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Ontology on the gone!

The Journal of the Lincoln Heights Literary Society
Miscellanea and Ephemeron

[Previous entry: "Trek Book Review: "The Case of the Colonist's Corpse" by Bob Ingersoll and Tony Isabella"] [Main Index] [Next entry: "Zine review: Decease"]

03/27/2004 Archived Entry: "Toy Review: Edwin Morose of Teddy Scares"

Meet Edwin Morose

Teddy Scares teddy bears.

Reviewed by Ginger Mayerson

Full disclosure: I never had a teddy bear as a child. I had a Raggedy Ann.

However, because I'm a serious person(TM) and have had a lot of coffee today, I'm not going to let my childhood stand in the way of reviewing this Teddy Scares teddy bear, called Edwin Morose.

This is an edgy concept bear for teens, the waning on the box reads: "13+ for the unlucky ages of 13 & up." Now, I realize that in a perfect world, every twelve year old would receive a VISA card with a $100,000 credit limit and this would be the consumer version of sending teens in to the woods naked to see if they come back and are allowed to join the tribe. However, we do not live in a perfect world, we live in a world where adults have all or most of the VISA cards and anxious parents ought to buy this bear in an attempt to connect with the Goth baby, that used to be their Angel baby, who listens to loud, creepy music (*see below) and will not come out of their room anymore. I seriously recommend that parents do buy this bear for their spawn. They got nothing to lose here. If the kid is going to scoff at something, well, at least let it be something as cool as these Teddy Scares.

These bears are pretty creepy, but creepy in a cuddly way, if that makes any sense at all. The theme of this line of bears is an attempt to answer the age old question: What happens to teddy bears after the child outgrows them? Well, obviously they become zombie bears. So, the box looks like it's been sitting in a leaky part of the attic for a few years. There's more information on the box, such as:

"Once soft and cuddly,
"now dead and bloody."

Not quite EA Poe, but it does scan. Kind of.

"As a child, your teddy bear was there to love and protect you from things that go bump in the night. Now you've become older and your toys have been long forgotten... but they never forget."

See? Guilt and fear; exactly what the collection companies use when that VISA bill goes too long unpaid. Which makes this a kind of educational toy as well.

"These once loyal stuffed friends have undergone a hideous transformation - these cannibalistic cadavers have returned from their graves to exact a bloody revenge."

Like I said: Zombie Bears. And there you have perfectly good tie-in with "Dawn of the Dead". Please notice how the serendipity and interconnectedness of all of life and commerce is in play here.

And the box gets even cooler (I know, I know, it's a box, but it's an IMPORTANT part of this reviewer's experience). Inside the box, there's more text, this time handwritten:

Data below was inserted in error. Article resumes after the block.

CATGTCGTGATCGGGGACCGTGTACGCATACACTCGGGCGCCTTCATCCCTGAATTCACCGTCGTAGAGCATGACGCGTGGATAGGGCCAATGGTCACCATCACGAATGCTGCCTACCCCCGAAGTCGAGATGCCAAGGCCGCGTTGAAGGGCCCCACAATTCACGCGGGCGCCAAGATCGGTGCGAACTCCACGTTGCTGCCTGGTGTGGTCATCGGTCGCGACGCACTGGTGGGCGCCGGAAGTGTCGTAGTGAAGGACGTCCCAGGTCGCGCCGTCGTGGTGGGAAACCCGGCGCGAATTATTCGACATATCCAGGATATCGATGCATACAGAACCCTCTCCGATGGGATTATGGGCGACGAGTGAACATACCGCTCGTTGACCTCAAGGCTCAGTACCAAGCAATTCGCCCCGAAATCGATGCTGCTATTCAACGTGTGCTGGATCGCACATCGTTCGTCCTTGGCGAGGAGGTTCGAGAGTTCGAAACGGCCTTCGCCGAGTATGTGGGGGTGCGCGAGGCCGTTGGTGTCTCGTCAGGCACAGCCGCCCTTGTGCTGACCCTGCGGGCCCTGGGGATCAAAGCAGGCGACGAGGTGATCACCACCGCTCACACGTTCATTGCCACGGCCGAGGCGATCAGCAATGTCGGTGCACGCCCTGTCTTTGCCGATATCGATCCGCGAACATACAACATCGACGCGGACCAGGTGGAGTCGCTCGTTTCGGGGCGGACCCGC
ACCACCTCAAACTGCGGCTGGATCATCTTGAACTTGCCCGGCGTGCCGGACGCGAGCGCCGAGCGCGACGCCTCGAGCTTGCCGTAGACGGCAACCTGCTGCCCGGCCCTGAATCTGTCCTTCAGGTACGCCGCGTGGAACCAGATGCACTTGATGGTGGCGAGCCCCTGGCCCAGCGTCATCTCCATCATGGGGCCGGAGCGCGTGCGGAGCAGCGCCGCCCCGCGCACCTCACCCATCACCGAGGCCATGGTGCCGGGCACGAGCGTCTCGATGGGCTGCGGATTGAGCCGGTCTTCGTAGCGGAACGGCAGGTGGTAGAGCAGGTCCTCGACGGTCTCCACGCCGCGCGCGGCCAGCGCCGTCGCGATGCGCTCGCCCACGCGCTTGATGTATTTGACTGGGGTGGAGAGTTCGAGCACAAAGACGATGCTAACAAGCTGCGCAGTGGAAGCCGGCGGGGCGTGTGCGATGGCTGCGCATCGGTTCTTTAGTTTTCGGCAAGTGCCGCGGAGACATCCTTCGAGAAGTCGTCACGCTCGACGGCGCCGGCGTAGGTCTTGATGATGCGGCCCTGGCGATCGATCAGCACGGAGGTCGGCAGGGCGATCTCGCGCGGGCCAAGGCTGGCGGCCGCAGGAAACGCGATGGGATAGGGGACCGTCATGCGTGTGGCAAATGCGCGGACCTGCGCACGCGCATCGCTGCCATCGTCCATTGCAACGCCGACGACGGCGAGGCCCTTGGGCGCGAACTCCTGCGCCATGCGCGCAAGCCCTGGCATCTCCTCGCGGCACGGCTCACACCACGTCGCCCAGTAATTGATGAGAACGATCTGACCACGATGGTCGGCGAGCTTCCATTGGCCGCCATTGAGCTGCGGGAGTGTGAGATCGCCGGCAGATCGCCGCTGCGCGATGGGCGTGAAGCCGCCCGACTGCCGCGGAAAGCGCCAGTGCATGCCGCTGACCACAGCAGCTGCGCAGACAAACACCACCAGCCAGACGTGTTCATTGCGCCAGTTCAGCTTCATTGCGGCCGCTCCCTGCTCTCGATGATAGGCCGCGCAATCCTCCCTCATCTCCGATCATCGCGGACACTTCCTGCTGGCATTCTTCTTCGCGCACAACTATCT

"For years I sat on the edge of your bed, listening to your dreams, getting soggy from your tears. Every day I comforted you and played - we were together forever, friends to the end. The little child grew old which turned into [illegible]. Then I'm left lying around on the floor, stuffed in a box, and shoved..." [The rest is behind the bear's head and I didn't feel like unmooring him from his domain.]

You know, we so seldom get to see it from the teddy bear's point of view.

Also in this box, there are more graphics, but they are a blurry, faded picture of the bear with the child who subsequently abandoned him. There's a faded daguerreotype of Theodore Roosevelt and an x-ray of a hand for some reason. I dunno, this box has more ambience than my whole apartment.

And then there is the bear, Edwin Morose, himself. He's a shade of dark rose in lush plush. So lush and soft, I was startled when my hand first brushed against his head, but I controlled myself (kind of). Clad in a stunning navy blue t-shirt with a broken heart on it, he carries black velvet roses in his right hand and a burlap bag, ostensibly containing a plush heart (no, I didn't look, but I believe what it says on The Box) in his left. And he's soooooo soft, it's like silk chenille after you've had champagne or something. Okay, okay, I'll put him back in the box, calm down. Oh! And there's a toe tag! Is that cute or what?!

And in closing, I can only say that this is the bear for these times and the times for these bears. I speak as a member of the generation that kind of missed the Beatles, got stuck with Elton John (*see above), and had to choose between Disco and Punk. A hardy lot, we infants of the 60s and teens of the 70s, our tastes and manners honed by adversity and the Bee Gees (*see above), which are the same thing, but we do, at the roots of our being, know from bears. After all, we had Yogi and Boo Boo as role models on TV and of course the incomparable Phil Harris voicing the greatest singing bear of all time in "Jungle Book":

"Look for the bare necessities
"The simple bare necessities
"Forget about your worries and your strife
"I mean the bare necessities
"Old Mother Nature's recipes
"That brings the bare necessities of life."

Only to be eclipsed by Louis Prima as the King of the Swingers. Sigh, there's always a bigger fish, isn't there? Alas, there are no lines of "Curious George in the Rue Morgue" or "Mighty Joe Sock Monkey" plush toys, are there? Are there?!

No wonder I've become obsessed with Edwin Morose of Teddy Scares. I will, however, try to find a more balanced reviewer to get a second opinion on this bear, upon which I have rendered the verdict: Fabulous! Utterly Fabulous! He's sooooooooo soft and... oh never mind.

Note: This bear is Wizard World LA 2004 swag. Thank you very much to Mr. Phil Nannay, President of Applehead Factory Design Studio,, for the Teddy Scares bear for review.

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